In the movie “Apocalypse Now”, there was a scene where helicopters flew into enemy territory blasting Wagner at the enemy; believe it or not this scene is founded on fact.  The use of  music in psychological warfare goes back a long way. In WWII Soviet forces in Leningrad broadcasted Shostakovich’s Seventh Symphony at the intruding german forces and the the Allies blasted jazz and patriotic songs into Nazi-occupied Europe. Since then musical-psychological warfare has advanced to become a means of harassing the enemy. It has been used against Noriega in ’89, when American troops set up loudspeakers and sent an unending stream of rock music, and heavy metal directed at the palace, (not as effective as the battle of Jericho, but probably just as unnerving). Some might remember the siege in ’93 of the Branch Davidian compound in Waco, Texas, by the F.B.I. . When Tibetan chants and other annoying sounds were used in an effort to break the will of the cult. Music has routinely been used during interrogations at Guantánamo and elsewhere, and the playing of loud music  is SOP for the Army in an attempt to convince the enemy that resistance is futile. These techniques supposedly  engender feelings of hopelessness and despair, and from all accounts on the subject, it seems to work quite nicely, the more aggressive, and louder the music, the more effectively the technique seems to work. (2)

    Scientific evidence mounts in support of  the strong communication between the mind and body, and music as the universal language is believed to play an important part in creating mental and physical well being. Our sense of hearing is one of the first to developed and, the first sounds we ever hear are the sounds of our mother's heartbeat  and the tone of our mother's voice. These were the first sounds that connected us to our bodies and the world around us. Our bodies are a complexity of harmonizing rhythms: heartbeat, pulse, brainwaves, etc. so in a real sense we are indeed creatures of rhythm. Speech; a variation of pitch, tone, volume and rhythm, are responsible for a larger percentage of our communication than the actual words we speak. We  use sound and music as part of our ongoing human interaction and communication, whether we are consciously aware of it or not.  Sound has been shown to be extremely useful in healing, it has been used successfully to induce states of physical, mental, and emotional relaxation, and in the form of chants, tones, music, and natural sounds it is used in many medical fields for the enhancement of health, vitality, psychological and behavioral conditioning, and stress reduction. There is a strong connection between a person's thought, attitude, perception, and emotion, and the overall health of the individual. Studies show that music helps to increase seretonin levels and decrease stress related hormones, it can induce an meditative brain state while the practitioner remains awake and alert. Music can affect blood pressure, pulse rate, circulation, brain wave activity, metabolism, and other physical and emotional responses. The vibration of sound can literally transform the cell structure. So in a very real sense “We are what we hear” . In this context we are definitely a product, (at least at some level), of the music we listen to.(3)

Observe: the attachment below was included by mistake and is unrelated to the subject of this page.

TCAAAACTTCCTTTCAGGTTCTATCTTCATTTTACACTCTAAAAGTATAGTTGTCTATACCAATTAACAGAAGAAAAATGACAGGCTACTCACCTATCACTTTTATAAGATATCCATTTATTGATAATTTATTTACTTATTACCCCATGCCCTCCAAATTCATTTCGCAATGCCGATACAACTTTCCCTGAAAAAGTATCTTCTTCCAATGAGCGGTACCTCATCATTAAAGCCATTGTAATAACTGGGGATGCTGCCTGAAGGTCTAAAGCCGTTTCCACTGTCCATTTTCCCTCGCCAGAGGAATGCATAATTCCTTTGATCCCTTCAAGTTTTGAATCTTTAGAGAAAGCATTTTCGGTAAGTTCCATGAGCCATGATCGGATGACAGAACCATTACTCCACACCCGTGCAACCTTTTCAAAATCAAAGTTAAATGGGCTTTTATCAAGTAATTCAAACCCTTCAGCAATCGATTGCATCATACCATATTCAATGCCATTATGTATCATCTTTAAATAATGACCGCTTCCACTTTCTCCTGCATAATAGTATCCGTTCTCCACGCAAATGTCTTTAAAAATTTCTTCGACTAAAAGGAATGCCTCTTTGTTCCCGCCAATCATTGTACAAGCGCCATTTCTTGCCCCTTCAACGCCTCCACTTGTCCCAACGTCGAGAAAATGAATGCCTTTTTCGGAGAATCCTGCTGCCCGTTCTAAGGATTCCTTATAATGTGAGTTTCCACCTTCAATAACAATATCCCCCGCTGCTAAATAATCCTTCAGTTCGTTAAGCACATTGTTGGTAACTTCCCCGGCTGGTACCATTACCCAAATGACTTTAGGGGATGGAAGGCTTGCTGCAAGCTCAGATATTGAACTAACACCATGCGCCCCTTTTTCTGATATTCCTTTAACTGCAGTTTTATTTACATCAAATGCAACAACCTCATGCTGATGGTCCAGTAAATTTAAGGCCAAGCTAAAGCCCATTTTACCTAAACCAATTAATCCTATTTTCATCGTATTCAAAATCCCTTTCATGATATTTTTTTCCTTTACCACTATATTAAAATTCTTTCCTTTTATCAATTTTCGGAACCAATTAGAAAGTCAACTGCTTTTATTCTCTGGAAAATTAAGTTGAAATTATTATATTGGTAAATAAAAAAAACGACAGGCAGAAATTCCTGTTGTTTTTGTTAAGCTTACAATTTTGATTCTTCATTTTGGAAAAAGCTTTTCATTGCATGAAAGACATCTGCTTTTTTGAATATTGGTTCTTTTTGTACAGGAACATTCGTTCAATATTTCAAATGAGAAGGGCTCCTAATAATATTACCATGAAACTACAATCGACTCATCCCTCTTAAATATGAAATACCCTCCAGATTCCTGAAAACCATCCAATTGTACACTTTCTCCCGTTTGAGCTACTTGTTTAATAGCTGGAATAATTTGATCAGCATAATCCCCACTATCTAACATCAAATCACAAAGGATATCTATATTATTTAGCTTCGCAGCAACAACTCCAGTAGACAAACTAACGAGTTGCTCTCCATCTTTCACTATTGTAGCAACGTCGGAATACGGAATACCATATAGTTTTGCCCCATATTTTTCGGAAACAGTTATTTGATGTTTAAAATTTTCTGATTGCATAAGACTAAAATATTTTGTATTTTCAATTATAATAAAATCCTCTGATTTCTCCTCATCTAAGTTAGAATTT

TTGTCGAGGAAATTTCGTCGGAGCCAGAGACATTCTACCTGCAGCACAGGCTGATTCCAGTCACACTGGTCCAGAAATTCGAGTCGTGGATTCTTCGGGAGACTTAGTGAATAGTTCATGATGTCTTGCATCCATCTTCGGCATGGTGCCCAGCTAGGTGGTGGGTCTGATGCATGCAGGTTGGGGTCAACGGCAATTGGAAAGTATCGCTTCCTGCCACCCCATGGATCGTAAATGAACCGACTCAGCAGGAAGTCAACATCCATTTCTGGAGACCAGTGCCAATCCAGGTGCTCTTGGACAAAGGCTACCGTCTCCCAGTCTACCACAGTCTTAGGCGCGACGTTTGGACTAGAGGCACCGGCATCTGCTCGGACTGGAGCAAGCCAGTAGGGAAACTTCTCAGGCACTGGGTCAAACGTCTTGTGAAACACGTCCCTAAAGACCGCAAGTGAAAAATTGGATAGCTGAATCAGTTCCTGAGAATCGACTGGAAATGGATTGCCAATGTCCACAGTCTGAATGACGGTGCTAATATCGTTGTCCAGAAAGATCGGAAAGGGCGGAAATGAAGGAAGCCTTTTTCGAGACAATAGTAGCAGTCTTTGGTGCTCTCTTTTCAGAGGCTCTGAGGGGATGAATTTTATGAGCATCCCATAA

We may select the styles of music that reinforce our self image, or as a way to emulate others who are perceived as being “cool”. We may select our music as a badge for others to see, or as a mask for who we want others to see.” Whether we chose for conscious or subconscious, peer pressure or intellectual, or if the music in reality chooses us, one thing is certain: there’s a lot of music out there to choose from.


1-http://www.apa.org/journals/releases/psp845960.pdf -Article: "Exposure to Violent Media: The Effects of Songs With Violent Lyrics on Aggressive Thoughts and Feelings," Craig A. Anderson and Nicholas L. Carnagey, Iowa State University and Janie Eubanks, Texas Department of Human Services; Journal of Personality and Social Psychology, Vol. 84, No. 5

2-Journal of the Society for American Music, Volume 2, Issue 01, February 2008

3- http://www.healingmusic.org/

Copyright © 1999, 2000 David M. Harrison
More on this at: http://www.upscale.utoronto.ca/GeneralInterest/Harrison/Vibrations/Vibrations.html

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Origin Of Music | Psychology and Music | Pianos - Acoustic vs. Digital | To Compose Music , First Learn to Improvise | Guitar Buying Tips
Protecting Your Acoustic Guitar | To Tab or Not To Tab | Copyright Info | When The Music Dies | Good,Bad,Remarkable | Music Promotion
Requiem For The Songs